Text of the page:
Last month, Canadian scientists announced a way to convert human waste, trash and greases congealing inside sewer pipes to biofuel last month. Now it might be the key to sustainably caring for sewage systems, especially in big cities.
Globs of fat, food scraps, napkins, human waste, and grease are just some of the ingredients typically found in a fatberg. In recent years fatbergs were discovered in big cities like London or Baltimore.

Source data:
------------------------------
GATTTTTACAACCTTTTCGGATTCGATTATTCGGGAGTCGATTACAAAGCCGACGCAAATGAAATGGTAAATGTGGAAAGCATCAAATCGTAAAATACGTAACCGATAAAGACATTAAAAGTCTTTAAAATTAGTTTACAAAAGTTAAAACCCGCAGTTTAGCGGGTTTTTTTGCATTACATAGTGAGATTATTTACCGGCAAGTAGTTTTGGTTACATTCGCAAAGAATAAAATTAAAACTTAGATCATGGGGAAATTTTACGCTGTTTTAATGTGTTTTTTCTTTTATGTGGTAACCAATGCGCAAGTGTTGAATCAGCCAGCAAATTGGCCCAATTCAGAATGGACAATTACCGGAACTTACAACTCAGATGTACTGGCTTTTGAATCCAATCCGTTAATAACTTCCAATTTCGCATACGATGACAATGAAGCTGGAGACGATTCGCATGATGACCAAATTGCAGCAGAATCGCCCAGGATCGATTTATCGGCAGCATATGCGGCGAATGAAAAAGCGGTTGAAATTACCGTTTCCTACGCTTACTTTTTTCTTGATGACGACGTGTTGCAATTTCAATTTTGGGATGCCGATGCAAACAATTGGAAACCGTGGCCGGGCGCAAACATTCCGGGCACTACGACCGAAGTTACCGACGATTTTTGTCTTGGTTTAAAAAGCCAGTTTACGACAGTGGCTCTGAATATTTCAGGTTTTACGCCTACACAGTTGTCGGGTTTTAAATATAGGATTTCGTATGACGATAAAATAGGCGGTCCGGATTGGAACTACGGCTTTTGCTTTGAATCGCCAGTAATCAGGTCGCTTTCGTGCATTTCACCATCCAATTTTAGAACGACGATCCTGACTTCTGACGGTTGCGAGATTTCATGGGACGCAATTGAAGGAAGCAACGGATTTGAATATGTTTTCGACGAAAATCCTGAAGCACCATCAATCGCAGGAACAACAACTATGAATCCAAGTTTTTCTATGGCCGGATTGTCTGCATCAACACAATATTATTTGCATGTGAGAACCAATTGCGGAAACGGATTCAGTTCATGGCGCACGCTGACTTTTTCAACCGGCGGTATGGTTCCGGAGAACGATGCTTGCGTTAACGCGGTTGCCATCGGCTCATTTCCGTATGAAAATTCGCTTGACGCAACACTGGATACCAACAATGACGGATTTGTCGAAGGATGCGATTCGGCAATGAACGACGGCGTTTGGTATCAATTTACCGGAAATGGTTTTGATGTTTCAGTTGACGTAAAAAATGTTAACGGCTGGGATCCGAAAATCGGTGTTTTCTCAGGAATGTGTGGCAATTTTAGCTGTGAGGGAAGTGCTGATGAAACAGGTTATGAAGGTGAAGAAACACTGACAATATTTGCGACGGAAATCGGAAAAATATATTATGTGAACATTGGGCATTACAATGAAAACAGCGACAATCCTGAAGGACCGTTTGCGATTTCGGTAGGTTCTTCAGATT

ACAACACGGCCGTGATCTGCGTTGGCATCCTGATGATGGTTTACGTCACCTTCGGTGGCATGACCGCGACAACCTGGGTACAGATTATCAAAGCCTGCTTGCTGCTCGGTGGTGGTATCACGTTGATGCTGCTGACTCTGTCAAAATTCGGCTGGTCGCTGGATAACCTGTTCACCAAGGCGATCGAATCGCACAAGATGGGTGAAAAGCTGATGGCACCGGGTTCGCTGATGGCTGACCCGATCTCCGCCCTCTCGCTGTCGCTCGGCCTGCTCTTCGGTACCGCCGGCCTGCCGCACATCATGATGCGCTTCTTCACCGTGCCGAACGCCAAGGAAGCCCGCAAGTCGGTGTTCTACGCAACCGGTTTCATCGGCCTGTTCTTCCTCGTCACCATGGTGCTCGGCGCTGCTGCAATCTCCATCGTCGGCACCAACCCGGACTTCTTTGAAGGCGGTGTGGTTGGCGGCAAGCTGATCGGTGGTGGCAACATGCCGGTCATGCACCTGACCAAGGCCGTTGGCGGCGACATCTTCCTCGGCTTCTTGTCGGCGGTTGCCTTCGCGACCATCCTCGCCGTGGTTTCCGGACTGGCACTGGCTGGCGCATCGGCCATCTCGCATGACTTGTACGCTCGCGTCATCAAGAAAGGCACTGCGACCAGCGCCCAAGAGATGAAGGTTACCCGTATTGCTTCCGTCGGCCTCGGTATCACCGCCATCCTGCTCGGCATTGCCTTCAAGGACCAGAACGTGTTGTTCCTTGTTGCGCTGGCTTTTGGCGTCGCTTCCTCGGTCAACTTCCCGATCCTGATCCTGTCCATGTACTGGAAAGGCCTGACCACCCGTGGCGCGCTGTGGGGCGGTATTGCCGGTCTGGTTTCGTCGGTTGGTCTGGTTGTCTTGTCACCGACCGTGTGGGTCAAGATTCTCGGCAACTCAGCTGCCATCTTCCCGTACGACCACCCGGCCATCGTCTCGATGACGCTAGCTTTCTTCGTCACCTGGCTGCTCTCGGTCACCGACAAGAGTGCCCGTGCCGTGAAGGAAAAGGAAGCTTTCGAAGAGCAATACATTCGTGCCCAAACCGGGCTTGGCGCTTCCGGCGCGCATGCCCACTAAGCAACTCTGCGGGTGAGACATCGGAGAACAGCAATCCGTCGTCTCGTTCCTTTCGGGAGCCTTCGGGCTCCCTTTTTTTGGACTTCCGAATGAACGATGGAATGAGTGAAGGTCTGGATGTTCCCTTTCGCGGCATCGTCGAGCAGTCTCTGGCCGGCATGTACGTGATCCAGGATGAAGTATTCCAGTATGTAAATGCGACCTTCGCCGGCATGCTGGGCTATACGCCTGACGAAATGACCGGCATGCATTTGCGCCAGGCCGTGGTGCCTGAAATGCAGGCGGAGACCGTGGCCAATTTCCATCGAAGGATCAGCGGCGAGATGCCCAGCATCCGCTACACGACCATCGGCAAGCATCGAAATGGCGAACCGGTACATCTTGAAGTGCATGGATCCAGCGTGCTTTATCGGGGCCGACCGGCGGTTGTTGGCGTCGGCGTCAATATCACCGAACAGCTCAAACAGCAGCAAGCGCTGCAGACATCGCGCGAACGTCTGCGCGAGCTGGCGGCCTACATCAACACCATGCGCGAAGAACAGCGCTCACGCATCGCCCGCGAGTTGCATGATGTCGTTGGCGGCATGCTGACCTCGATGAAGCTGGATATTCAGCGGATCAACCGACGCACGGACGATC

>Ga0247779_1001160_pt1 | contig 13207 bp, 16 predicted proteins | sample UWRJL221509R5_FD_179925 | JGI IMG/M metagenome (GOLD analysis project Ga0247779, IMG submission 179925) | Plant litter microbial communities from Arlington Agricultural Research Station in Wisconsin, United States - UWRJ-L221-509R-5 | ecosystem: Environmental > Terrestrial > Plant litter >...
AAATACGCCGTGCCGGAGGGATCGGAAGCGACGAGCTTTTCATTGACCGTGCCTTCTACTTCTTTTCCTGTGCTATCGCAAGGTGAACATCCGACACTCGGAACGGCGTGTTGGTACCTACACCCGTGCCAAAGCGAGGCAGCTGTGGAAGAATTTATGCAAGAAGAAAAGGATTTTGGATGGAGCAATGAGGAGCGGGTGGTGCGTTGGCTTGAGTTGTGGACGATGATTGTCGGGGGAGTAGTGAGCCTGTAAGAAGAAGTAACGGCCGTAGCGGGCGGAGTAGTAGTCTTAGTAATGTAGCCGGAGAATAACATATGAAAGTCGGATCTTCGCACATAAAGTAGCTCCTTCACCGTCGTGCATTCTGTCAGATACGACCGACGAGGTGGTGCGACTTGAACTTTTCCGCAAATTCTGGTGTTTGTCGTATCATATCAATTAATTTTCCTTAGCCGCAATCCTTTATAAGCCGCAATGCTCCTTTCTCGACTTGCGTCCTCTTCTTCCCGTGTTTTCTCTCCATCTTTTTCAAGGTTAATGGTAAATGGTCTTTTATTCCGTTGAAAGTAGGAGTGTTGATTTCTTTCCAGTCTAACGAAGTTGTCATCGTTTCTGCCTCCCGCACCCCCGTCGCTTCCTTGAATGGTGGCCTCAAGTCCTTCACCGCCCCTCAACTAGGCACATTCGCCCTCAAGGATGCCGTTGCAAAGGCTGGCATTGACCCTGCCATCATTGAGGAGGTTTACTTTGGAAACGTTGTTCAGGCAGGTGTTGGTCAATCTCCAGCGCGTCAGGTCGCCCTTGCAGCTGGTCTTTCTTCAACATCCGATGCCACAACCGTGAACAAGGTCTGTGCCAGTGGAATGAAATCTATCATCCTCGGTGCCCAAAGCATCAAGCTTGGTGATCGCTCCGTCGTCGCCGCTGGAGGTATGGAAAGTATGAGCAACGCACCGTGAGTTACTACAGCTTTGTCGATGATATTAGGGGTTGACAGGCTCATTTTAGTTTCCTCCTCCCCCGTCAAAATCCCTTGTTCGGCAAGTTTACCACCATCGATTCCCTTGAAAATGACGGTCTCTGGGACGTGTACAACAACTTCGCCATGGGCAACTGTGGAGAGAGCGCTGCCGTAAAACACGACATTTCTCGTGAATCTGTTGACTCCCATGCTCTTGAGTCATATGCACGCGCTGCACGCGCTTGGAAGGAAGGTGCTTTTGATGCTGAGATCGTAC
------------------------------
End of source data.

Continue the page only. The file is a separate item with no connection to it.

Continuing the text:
The scientists heated their experimental fatbergs to between 194 and 212 degrees Fahrenheit before adding peroxide to force the organic matter to break up. Bacteria then turned the fatberg remnants into methane. The process is less costly than the alternative—excavating the sludge before converting it to fuel.
Read more at NEWSWEEK.